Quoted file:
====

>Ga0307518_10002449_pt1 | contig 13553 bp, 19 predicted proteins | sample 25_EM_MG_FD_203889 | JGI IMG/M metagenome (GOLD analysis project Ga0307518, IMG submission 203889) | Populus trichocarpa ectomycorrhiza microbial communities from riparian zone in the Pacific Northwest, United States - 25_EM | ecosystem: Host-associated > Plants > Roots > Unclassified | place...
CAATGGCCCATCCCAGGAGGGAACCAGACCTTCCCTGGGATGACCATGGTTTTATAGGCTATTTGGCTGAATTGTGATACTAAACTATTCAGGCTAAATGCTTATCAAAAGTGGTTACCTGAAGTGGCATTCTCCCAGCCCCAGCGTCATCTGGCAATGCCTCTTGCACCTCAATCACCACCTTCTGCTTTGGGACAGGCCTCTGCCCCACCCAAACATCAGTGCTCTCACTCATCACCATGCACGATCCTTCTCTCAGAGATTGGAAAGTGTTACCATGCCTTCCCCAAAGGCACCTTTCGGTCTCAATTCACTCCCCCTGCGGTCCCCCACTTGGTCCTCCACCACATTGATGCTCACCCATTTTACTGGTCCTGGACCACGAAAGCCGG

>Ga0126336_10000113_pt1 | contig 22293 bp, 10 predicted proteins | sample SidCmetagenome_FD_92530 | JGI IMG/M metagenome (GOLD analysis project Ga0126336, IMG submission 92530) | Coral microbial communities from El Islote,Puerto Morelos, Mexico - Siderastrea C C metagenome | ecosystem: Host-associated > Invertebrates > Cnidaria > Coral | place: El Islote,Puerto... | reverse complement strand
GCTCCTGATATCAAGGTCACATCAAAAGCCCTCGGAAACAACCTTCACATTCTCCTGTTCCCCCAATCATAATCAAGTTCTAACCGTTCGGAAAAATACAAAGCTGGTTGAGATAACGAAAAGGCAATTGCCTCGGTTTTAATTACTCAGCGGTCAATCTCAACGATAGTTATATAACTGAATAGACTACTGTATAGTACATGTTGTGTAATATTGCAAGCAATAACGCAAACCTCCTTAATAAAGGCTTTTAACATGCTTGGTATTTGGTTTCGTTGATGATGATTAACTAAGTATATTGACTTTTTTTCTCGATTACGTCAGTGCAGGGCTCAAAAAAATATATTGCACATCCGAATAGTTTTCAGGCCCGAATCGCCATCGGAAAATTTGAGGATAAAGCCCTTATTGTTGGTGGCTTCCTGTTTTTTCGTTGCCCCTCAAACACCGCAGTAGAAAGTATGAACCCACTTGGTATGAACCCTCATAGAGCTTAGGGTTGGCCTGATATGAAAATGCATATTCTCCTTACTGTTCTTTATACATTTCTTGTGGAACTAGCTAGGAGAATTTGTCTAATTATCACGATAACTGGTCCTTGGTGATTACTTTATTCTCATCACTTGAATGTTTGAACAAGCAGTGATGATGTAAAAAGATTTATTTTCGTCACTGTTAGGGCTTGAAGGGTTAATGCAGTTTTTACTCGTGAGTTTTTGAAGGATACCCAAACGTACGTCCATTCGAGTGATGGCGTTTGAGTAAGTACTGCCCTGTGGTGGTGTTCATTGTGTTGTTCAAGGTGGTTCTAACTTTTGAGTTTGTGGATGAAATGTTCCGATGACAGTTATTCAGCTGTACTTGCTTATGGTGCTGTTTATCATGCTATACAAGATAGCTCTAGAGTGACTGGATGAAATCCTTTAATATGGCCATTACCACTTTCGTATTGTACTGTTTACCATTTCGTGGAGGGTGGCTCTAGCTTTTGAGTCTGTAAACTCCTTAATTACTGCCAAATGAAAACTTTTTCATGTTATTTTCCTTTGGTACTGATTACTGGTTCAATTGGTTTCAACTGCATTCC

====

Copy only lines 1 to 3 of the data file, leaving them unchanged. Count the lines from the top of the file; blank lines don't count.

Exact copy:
>Ga0307518_10002449_pt1 | contig 13553 bp, 19 predicted proteins | sample 25_EM_MG_FD_203889 | JGI IMG/M metagenome (GOLD analysis project Ga0307518, IMG submission 203889) | Populus trichocarpa ectomycorrhiza microbial communities from riparian zone in the Pacific Northwest, United States - 25_EM | ecosystem: Host-associated > Plants > Roots > Unclassified | place...
CAATGGCCCATCCCAGGAGGGAACCAGACCTTCCCTGGGATGACCATGGTTTTATAGGCTATTTGGCTGAATTGTGATACTAAACTATTCAGGCTAAATGCTTATCAAAAGTGGTTACCTGAAGTGGCATTCTCCCAGCCCCAGCGTCATCTGGCAATGCCTCTTGCACCTCAATCACCACCTTCTGCTTTGGGACAGGCCTCTGCCCCACCCAAACATCAGTGCTCTCACTCATCACCATGCACGATCCTTCTCTCAGAGATTGGAAAGTGTTACCATGCCTTCCCCAAAGGCACCTTTCGGTCTCAATTCACTCCCCCTGCGGTCCCCCACTTGGTCCTCCACCACATTGATGCTCACCCATTTTACTGGTCCTGGACCACGAAAGCCGG

>Ga0126336_10000113_pt1 | contig 22293 bp, 10 predicted proteins | sample SidCmetagenome_FD_92530 | JGI IMG/M metagenome (GOLD analysis project Ga0126336, IMG submission 92530) | Coral microbial communities from El Islote,Puerto Morelos, Mexico - Siderastrea C C metagenome | ecosystem: Host-associated > Invertebrates > Cnidaria > Coral | place: El Islote,Puerto... | reverse complement strand